In a letter to the community earlier this month following another challenging Spring Break that resulted in a State of Emergency, Gelber sought the support of City Commissioners but urged residents to act if the Commission won't. “I know that many will be opposed to some or all of these ideas. Many have already opposed them in previous incarnations. My hope is the last few weeks should galvanize our community into action, so I urge my Commission colleagues and City Staff to make these reforms our priority.”
“I would hope we could reach consensus on versions of these, but believe if we are unwilling to act, that our residents should put some of them on the November ballot via initiative if that is what it will take,” Gelber wrote.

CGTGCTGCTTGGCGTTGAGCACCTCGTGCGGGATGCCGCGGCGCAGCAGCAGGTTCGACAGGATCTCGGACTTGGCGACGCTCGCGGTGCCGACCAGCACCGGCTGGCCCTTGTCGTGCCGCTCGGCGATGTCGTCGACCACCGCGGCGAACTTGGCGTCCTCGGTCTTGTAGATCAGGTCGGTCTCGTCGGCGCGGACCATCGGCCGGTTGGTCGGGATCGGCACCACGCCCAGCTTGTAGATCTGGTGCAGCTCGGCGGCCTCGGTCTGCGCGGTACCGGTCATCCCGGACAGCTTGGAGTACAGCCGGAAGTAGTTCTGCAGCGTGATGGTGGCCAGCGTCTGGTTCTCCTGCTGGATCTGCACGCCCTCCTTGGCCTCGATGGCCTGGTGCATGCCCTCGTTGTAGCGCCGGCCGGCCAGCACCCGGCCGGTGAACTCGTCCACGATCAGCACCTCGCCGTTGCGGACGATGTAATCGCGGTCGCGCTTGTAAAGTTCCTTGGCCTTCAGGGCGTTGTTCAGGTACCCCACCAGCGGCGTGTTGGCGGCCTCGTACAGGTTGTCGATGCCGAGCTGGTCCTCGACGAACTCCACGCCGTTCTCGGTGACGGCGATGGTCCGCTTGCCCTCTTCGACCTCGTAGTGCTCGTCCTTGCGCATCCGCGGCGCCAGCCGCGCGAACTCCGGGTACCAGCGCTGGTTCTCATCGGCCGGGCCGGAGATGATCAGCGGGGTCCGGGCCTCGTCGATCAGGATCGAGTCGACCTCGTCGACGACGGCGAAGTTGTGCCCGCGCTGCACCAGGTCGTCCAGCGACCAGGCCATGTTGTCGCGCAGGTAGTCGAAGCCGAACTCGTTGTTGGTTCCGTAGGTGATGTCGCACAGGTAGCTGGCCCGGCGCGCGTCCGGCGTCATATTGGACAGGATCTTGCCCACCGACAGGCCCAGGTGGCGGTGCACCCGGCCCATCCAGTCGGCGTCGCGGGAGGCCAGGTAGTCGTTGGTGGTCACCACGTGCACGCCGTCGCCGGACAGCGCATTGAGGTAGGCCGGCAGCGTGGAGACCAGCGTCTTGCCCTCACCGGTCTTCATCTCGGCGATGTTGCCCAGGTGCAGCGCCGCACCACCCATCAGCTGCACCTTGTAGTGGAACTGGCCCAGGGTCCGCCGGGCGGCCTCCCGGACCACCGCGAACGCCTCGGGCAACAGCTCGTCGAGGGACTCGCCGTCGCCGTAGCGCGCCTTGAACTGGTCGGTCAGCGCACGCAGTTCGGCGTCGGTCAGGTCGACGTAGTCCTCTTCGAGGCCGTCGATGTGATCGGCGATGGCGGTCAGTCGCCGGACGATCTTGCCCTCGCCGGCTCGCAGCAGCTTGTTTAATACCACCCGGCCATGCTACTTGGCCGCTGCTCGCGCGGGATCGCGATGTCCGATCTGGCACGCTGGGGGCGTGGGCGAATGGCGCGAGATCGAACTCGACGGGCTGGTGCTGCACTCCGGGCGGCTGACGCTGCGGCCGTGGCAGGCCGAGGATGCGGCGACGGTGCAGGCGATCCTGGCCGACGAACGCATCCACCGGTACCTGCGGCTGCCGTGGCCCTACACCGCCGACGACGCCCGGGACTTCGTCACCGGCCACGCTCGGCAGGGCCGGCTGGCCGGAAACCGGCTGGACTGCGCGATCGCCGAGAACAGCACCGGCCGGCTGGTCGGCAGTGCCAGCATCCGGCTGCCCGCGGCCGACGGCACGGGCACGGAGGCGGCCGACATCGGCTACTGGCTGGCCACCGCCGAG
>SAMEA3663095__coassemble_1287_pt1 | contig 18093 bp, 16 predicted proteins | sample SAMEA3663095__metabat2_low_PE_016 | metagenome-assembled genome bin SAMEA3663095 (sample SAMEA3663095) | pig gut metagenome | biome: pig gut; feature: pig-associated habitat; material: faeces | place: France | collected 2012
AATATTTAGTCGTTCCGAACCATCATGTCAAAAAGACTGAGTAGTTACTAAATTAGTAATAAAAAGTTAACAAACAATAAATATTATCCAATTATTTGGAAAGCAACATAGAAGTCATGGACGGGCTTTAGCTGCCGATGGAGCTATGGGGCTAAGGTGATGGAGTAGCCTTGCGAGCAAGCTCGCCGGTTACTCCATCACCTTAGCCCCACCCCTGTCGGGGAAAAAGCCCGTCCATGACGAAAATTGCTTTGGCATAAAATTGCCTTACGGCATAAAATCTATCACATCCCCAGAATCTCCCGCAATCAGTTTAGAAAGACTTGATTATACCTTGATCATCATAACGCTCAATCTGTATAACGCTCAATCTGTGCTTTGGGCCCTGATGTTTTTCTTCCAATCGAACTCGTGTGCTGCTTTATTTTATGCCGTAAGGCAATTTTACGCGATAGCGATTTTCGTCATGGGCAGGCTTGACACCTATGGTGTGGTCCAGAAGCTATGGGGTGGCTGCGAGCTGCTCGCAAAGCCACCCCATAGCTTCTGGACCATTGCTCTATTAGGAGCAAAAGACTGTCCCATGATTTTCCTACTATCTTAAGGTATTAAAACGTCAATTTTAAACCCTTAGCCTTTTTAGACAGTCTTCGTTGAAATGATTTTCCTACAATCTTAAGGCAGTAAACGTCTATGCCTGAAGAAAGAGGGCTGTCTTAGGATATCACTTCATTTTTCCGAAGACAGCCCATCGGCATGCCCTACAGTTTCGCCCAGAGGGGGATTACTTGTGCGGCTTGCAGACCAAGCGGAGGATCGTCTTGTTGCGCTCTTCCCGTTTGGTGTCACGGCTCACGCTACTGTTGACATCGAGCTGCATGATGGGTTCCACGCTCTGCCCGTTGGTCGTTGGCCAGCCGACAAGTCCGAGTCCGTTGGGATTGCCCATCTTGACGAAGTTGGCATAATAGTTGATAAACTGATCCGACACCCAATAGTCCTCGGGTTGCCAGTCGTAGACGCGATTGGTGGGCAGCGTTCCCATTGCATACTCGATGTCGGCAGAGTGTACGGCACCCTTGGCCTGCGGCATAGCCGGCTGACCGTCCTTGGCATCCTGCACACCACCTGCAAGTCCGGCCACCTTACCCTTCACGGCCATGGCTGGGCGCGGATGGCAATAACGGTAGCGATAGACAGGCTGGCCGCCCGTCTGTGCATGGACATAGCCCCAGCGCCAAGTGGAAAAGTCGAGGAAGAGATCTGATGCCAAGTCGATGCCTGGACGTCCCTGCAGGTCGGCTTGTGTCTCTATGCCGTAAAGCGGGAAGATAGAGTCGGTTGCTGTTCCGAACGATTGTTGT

If Commissioners cannot agree on legislative initiatives or to place an item on the ballot for voter approval, the City charter gives residents the power to add an item to the ballot. To do that requires a petition signed by ten percent of the City’s registered voters as of the last general election – 4,836 in this case.
Items up for consideration at Wednesday’s City Commission meeting:
R5A MXE Use Regulations (10:05 am, first reading)
Proposed changes to the regulations governing the MXE (Mixed Use Entertainment) District (generally the area from 5th to 16th Streets, Ocean Drive and Collins Avenues):